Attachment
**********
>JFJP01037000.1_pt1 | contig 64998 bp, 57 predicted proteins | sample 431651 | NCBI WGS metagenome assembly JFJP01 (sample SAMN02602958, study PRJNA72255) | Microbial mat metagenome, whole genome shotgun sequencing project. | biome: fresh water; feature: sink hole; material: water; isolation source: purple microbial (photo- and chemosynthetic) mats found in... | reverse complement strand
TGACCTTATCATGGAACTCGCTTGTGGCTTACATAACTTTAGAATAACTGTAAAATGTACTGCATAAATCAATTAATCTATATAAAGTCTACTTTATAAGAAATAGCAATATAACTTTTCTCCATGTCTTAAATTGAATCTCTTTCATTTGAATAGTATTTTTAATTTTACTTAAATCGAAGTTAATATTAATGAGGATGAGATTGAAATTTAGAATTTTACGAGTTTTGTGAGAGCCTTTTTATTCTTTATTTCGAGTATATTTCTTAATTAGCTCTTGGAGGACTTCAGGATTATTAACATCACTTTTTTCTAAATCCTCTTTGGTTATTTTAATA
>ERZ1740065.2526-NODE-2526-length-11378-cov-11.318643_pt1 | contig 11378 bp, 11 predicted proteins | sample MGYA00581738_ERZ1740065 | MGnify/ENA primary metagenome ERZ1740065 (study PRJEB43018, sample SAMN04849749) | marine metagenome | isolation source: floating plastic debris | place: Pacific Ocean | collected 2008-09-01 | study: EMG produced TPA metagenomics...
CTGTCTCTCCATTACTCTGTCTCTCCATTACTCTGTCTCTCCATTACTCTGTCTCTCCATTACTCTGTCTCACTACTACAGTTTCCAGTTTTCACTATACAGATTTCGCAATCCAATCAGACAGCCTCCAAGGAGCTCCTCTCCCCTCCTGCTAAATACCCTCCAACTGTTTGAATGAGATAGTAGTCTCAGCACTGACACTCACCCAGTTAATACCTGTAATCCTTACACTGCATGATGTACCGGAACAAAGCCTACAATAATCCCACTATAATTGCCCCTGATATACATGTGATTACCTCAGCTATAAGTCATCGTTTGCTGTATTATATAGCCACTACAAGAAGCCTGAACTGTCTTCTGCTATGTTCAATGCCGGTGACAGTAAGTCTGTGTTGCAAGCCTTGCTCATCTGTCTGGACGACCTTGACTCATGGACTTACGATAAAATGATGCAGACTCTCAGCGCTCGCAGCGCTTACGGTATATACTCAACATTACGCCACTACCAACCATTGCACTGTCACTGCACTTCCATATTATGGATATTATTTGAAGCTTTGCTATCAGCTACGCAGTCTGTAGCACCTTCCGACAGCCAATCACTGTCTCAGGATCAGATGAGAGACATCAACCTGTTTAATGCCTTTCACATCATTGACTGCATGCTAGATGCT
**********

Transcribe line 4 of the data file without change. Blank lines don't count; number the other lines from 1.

CTGTCTCTCCATTACTCTGTCTCTCCATTACTCTGTCTCTCCATTACTCTGTCTCTCCATTACTCTGTCTCACTACTACAGTTTCCAGTTTTCACTATACAGATTTCGCAATCCAATCAGACAGCCTCCAAGGAGCTCCTCTCCCCTCCTGCTAAATACCCTCCAACTGTTTGAATGAGATAGTAGTCTCAGCACTGACACTCACCCAGTTAATACCTGTAATCCTTACACTGCATGATGTACCGGAACAAAGCCTACAATAATCCCACTATAATTGCCCCTGATATACATGTGATTACCTCAGCTATAAGTCATCGTTTGCTGTATTATATAGCCACTACAAGAAGCCTGAACTGTCTTCTGCTATGTTCAATGCCGGTGACAGTAAGTCTGTGTTGCAAGCCTTGCTCATCTGTCTGGACGACCTTGACTCATGGACTTACGATAAAATGATGCAGACTCTCAGCGCTCGCAGCGCTTACGGTATATACTCAACATTACGCCACTACCAACCATTGCACTGTCACTGCACTTCCATATTATGGATATTATTTGAAGCTTTGCTATCAGCTACGCAGTCTGTAGCACCTTCCGACAGCCAATCACTGTCTCAGGATCAGATGAGAGACATCAACCTGTTTAATGCCTTTCACATCATTGACTGCATGCTAGATGCT